Your Questions About Reverse Mortgage

William asks…

How does a reverse mortgage affect medicaid qualification?

My 66 year old mother is considering a reverse mortgage, but even with that supplemental income potential, she will still need to apply for Medicaid to cover prescription expenses. Will a reverse mortgage affect her qualification for Medicaid?

admin answers:

Factoid:
Most people move out of their home at age 82 with a reverse mortgage.
If she is typical she will have nothing to her name when she sells the home.
To me – reverse mortgages are a scam that needs regulation by the federal goverment.
Reverse mortgages are robbing the trusting and elderly.
Just like ARM loans did.
Sell the house – get the cash out – buy a small condo or rent.
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Richard asks…

Reverse mortgage, what are the payback options and how is the money accessed and distributed?

The reverse mortgage will be for my mother who is unable to manager her funds. How can I protect her funds and administer her monies safely? Is it possible to put restrictions on where and how much money is used?

admin answers:

Payback option – pay it off at death or permanent move. If you can pay it back earlier, you don’t need a reverse mortgage. You need to form a trust with the proceeds of the reverse mortgage. The trust can say virtually anything your mother wants to say about how to administer and what restrictions. A trust attorney can do this relatively easily.

Sandy asks…

My deceased father has a reverse mortgage – the amount owed is less than the value of the property?

I would like to take out a mortgage to repay reverse mortgage. Do I have to take out mortgage for value property or just what’s owed on the reverse mortgage? I’m 1 of 3 heirs and we are to divide the assets equally. But the only asset is the house. So my question is do I need to take out a loan for value of house so heir can get their 3rd?

admin answers:

You would need to pay off all liens on the property, before you can transfer it into your names. A mortgage is a lien. So in order for all heirs to be able to get their third, the house would have to be mortgaged for the amount of the lien(s), and then be sold which usually has fees associated with the sale.

Or, the executor could simply sell the property to one of the heirs or someone else and the equity could be split amongst the heirs at the closing table.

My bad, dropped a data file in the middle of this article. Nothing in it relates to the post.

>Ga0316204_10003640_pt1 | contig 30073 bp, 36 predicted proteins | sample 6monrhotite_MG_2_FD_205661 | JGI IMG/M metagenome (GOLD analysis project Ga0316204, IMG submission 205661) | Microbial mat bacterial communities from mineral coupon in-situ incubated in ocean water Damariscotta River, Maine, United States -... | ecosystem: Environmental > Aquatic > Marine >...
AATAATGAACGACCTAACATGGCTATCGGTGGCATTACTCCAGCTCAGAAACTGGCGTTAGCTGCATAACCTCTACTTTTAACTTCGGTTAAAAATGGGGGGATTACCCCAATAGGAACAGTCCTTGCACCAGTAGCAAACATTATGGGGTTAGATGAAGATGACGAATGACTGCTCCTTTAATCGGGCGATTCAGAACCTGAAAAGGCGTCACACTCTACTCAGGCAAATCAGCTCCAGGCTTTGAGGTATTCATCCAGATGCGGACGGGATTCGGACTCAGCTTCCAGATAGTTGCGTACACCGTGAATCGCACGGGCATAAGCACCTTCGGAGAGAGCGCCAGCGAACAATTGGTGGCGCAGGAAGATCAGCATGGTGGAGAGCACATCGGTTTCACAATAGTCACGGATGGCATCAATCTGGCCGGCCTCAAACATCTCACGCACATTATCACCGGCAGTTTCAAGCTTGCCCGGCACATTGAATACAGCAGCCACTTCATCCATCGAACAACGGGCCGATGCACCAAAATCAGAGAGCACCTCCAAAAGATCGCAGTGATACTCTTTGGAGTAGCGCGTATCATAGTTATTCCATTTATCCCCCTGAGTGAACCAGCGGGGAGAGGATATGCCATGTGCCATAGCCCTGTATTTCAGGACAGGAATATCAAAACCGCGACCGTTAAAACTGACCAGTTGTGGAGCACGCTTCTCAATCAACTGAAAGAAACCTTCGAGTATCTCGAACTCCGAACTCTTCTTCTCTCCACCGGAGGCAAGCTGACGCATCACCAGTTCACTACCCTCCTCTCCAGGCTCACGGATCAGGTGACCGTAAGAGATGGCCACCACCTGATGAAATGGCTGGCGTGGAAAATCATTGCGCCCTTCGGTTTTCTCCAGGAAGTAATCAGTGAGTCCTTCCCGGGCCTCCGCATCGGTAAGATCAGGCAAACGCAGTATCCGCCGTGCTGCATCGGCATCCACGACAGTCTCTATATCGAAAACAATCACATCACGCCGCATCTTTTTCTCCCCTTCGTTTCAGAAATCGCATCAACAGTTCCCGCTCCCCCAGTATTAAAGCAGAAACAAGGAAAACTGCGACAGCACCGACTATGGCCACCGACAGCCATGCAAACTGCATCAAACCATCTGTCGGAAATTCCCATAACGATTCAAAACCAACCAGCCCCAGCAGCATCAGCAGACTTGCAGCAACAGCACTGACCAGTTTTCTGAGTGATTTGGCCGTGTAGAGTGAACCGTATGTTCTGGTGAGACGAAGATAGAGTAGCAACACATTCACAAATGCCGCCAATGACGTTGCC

Ruth asks…

What happens to a reverse mortgage after the person have to go to nursing home. How does that work?

What happens to a reverse mortgage after the person have to go to nursing home. How does that work?

admin answers:

Generally, the loan ends when the homeowner dies, sells the house, or, depending on the loan conditions, moves out of the house for 12 consecutive months (for example, to go into an assisted living home or due to physical or mental illness the borrower is not able to live in the property on which the loan has been taken. At that point, the reverse mortgage can be paid off with the proceeds of the sale of the house, or if the borrower has died, the property can be refinanced by the heirs of the homeowner’s estate with a regular mortgage. If the proceeds exceed the loan amount including compounded interest and fees, the owner of the house receives the difference. If the owner has died, the heirs receive the difference. For cases where the proceeds are not sufficient to pay off the loan, then the bank (or insurance which the bank has on the loan) absorbs the difference. So, in your scenario, it would depend on the loan conditions.

Laura asks…

Can someone get a reverse mortgage if they already have a mortgage on their house?

If my house is worth $250,000 and I have a first and second mortgage that adds up to about $135,000 can I still qualify for a reverse mortgage? Does it depend on how much equity I have in the house or liens on the property?

admin answers:

Yes but you have to be 62 or older.

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